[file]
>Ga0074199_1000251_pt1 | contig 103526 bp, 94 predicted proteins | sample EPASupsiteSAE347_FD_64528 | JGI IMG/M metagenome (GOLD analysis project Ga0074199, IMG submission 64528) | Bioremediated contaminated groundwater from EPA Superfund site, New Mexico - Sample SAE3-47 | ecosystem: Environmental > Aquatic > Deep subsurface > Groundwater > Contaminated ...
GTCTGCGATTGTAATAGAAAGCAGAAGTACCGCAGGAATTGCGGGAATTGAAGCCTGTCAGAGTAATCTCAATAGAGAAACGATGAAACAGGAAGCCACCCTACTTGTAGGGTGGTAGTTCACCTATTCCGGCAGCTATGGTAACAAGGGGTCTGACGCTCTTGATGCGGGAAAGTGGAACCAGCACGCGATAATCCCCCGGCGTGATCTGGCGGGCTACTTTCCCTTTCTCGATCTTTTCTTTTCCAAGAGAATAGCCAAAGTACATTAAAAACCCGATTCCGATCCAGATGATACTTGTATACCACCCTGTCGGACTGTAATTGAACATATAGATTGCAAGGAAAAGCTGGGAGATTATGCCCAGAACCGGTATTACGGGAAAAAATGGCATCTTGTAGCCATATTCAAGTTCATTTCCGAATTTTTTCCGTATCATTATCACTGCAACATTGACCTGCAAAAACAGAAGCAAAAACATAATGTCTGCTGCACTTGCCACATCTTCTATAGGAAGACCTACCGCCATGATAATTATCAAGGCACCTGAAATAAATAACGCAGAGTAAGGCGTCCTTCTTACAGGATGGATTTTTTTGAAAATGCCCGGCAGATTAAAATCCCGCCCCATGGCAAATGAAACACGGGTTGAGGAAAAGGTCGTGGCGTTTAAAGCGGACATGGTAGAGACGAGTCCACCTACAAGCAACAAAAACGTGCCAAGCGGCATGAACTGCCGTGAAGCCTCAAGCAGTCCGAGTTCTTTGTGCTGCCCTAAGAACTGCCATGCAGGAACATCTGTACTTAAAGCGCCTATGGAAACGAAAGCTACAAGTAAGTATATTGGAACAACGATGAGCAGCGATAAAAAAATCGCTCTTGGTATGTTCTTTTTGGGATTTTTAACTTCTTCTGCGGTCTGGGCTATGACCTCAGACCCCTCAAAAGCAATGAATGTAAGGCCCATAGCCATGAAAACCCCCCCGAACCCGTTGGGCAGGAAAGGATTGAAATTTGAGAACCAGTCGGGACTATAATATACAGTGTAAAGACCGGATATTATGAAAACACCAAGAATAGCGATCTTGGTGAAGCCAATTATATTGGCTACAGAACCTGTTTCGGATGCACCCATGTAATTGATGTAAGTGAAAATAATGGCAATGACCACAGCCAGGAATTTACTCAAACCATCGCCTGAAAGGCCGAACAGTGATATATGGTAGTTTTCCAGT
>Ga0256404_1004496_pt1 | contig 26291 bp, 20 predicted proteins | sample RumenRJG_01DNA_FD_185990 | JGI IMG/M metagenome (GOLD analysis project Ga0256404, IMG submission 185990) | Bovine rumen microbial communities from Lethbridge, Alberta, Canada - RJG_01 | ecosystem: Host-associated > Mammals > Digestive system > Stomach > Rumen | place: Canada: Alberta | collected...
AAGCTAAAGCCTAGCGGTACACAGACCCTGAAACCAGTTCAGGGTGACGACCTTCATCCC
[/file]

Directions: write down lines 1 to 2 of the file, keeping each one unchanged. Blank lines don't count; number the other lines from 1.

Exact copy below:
>Ga0074199_1000251_pt1 | contig 103526 bp, 94 predicted proteins | sample EPASupsiteSAE347_FD_64528 | JGI IMG/M metagenome (GOLD analysis project Ga0074199, IMG submission 64528) | Bioremediated contaminated groundwater from EPA Superfund site, New Mexico - Sample SAE3-47 | ecosystem: Environmental > Aquatic > Deep subsurface > Groundwater > Contaminated ...
GTCTGCGATTGTAATAGAAAGCAGAAGTACCGCAGGAATTGCGGGAATTGAAGCCTGTCAGAGTAATCTCAATAGAGAAACGATGAAACAGGAAGCCACCCTACTTGTAGGGTGGTAGTTCACCTATTCCGGCAGCTATGGTAACAAGGGGTCTGACGCTCTTGATGCGGGAAAGTGGAACCAGCACGCGATAATCCCCCGGCGTGATCTGGCGGGCTACTTTCCCTTTCTCGATCTTTTCTTTTCCAAGAGAATAGCCAAAGTACATTAAAAACCCGATTCCGATCCAGATGATACTTGTATACCACCCTGTCGGACTGTAATTGAACATATAGATTGCAAGGAAAAGCTGGGAGATTATGCCCAGAACCGGTATTACGGGAAAAAATGGCATCTTGTAGCCATATTCAAGTTCATTTCCGAATTTTTTCCGTATCATTATCACTGCAACATTGACCTGCAAAAACAGAAGCAAAAACATAATGTCTGCTGCACTTGCCACATCTTCTATAGGAAGACCTACCGCCATGATAATTATCAAGGCACCTGAAATAAATAACGCAGAGTAAGGCGTCCTTCTTACAGGATGGATTTTTTTGAAAATGCCCGGCAGATTAAAATCCCGCCCCATGGCAAATGAAACACGGGTTGAGGAAAAGGTCGTGGCGTTTAAAGCGGACATGGTAGAGACGAGTCCACCTACAAGCAACAAAAACGTGCCAAGCGGCATGAACTGCCGTGAAGCCTCAAGCAGTCCGAGTTCTTTGTGCTGCCCTAAGAACTGCCATGCAGGAACATCTGTACTTAAAGCGCCTATGGAAACGAAAGCTACAAGTAAGTATATTGGAACAACGATGAGCAGCGATAAAAAAATCGCTCTTGGTATGTTCTTTTTGGGATTTTTAACTTCTTCTGCGGTCTGGGCTATGACCTCAGACCCCTCAAAAGCAATGAATGTAAGGCCCATAGCCATGAAAACCCCCCCGAACCCGTTGGGCAGGAAAGGATTGAAATTTGAGAACCAGTCGGGACTATAATATACAGTGTAAAGACCGGATATTATGAAAACACCAAGAATAGCGATCTTGGTGAAGCCAATTATATTGGCTACAGAACCTGTTTCGGATGCACCCATGTAATTGATGTAAGTGAAAATAATGGCAATGACCACAGCCAGGAATTTACTCAAACCATCGCCTGAAAGGCCGAACAGTGATATATGGTAGTTTTCCAGT